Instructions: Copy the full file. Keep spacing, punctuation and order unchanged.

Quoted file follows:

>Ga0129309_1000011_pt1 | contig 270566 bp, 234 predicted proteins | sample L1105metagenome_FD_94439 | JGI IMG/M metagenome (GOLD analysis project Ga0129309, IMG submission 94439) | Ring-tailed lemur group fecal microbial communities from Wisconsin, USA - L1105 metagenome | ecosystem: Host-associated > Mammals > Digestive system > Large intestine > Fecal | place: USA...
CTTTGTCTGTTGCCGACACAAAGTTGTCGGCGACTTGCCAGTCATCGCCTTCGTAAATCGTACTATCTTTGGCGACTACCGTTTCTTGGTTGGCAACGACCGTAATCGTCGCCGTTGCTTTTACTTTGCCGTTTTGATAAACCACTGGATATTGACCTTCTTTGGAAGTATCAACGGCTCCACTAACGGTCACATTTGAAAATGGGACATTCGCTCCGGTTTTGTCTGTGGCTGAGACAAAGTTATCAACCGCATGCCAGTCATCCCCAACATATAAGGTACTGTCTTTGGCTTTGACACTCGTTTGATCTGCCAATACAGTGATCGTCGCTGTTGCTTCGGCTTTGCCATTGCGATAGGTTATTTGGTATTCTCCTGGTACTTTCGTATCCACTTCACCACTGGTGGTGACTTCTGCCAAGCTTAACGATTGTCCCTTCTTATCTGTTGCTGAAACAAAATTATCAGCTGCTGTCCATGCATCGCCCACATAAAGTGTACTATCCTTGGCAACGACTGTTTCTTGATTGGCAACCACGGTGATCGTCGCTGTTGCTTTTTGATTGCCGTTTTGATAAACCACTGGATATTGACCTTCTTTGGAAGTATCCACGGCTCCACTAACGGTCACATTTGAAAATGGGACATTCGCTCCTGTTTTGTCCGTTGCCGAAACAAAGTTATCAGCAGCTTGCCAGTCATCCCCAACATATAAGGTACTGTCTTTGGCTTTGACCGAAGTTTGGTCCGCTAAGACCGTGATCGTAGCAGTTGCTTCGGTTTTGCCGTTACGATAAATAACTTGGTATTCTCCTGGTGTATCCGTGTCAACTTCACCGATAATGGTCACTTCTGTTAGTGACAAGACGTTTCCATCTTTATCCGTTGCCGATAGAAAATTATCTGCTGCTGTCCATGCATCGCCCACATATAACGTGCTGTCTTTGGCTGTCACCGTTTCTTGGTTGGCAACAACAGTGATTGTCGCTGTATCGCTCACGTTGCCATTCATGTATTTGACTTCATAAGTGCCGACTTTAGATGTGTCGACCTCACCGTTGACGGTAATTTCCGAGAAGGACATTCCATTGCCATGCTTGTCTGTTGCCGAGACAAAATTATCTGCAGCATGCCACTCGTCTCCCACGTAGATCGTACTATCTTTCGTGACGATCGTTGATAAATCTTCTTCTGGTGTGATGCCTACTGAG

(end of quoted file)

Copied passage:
>Ga0129309_1000011_pt1 | contig 270566 bp, 234 predicted proteins | sample L1105metagenome_FD_94439 | JGI IMG/M metagenome (GOLD analysis project Ga0129309, IMG submission 94439) | Ring-tailed lemur group fecal microbial communities from Wisconsin, USA - L1105 metagenome | ecosystem: Host-associated > Mammals > Digestive system > Large intestine > Fecal | place: USA...
CTTTGTCTGTTGCCGACACAAAGTTGTCGGCGACTTGCCAGTCATCGCCTTCGTAAATCGTACTATCTTTGGCGACTACCGTTTCTTGGTTGGCAACGACCGTAATCGTCGCCGTTGCTTTTACTTTGCCGTTTTGATAAACCACTGGATATTGACCTTCTTTGGAAGTATCAACGGCTCCACTAACGGTCACATTTGAAAATGGGACATTCGCTCCGGTTTTGTCTGTGGCTGAGACAAAGTTATCAACCGCATGCCAGTCATCCCCAACATATAAGGTACTGTCTTTGGCTTTGACACTCGTTTGATCTGCCAATACAGTGATCGTCGCTGTTGCTTCGGCTTTGCCATTGCGATAGGTTATTTGGTATTCTCCTGGTACTTTCGTATCCACTTCACCACTGGTGGTGACTTCTGCCAAGCTTAACGATTGTCCCTTCTTATCTGTTGCTGAAACAAAATTATCAGCTGCTGTCCATGCATCGCCCACATAAAGTGTACTATCCTTGGCAACGACTGTTTCTTGATTGGCAACCACGGTGATCGTCGCTGTTGCTTTTTGATTGCCGTTTTGATAAACCACTGGATATTGACCTTCTTTGGAAGTATCCACGGCTCCACTAACGGTCACATTTGAAAATGGGACATTCGCTCCTGTTTTGTCCGTTGCCGAAACAAAGTTATCAGCAGCTTGCCAGTCATCCCCAACATATAAGGTACTGTCTTTGGCTTTGACCGAAGTTTGGTCCGCTAAGACCGTGATCGTAGCAGTTGCTTCGGTTTTGCCGTTACGATAAATAACTTGGTATTCTCCTGGTGTATCCGTGTCAACTTCACCGATAATGGTCACTTCTGTTAGTGACAAGACGTTTCCATCTTTATCCGTTGCCGATAGAAAATTATCTGCTGCTGTCCATGCATCGCCCACATATAACGTGCTGTCTTTGGCTGTCACCGTTTCTTGGTTGGCAACAACAGTGATTGTCGCTGTATCGCTCACGTTGCCATTCATGTATTTGACTTCATAAGTGCCGACTTTAGATGTGTCGACCTCACCGTTGACGGTAATTTCCGAGAAGGACATTCCATTGCCATGCTTGTCTGTTGCCGAGACAAAATTATCTGCAGCATGCCACTCGTCTCCCACGTAGATCGTACTATCTTTCGTGACGATCGTTGATAAATCTTCTTCTGGTGTGATGCCTACTGAG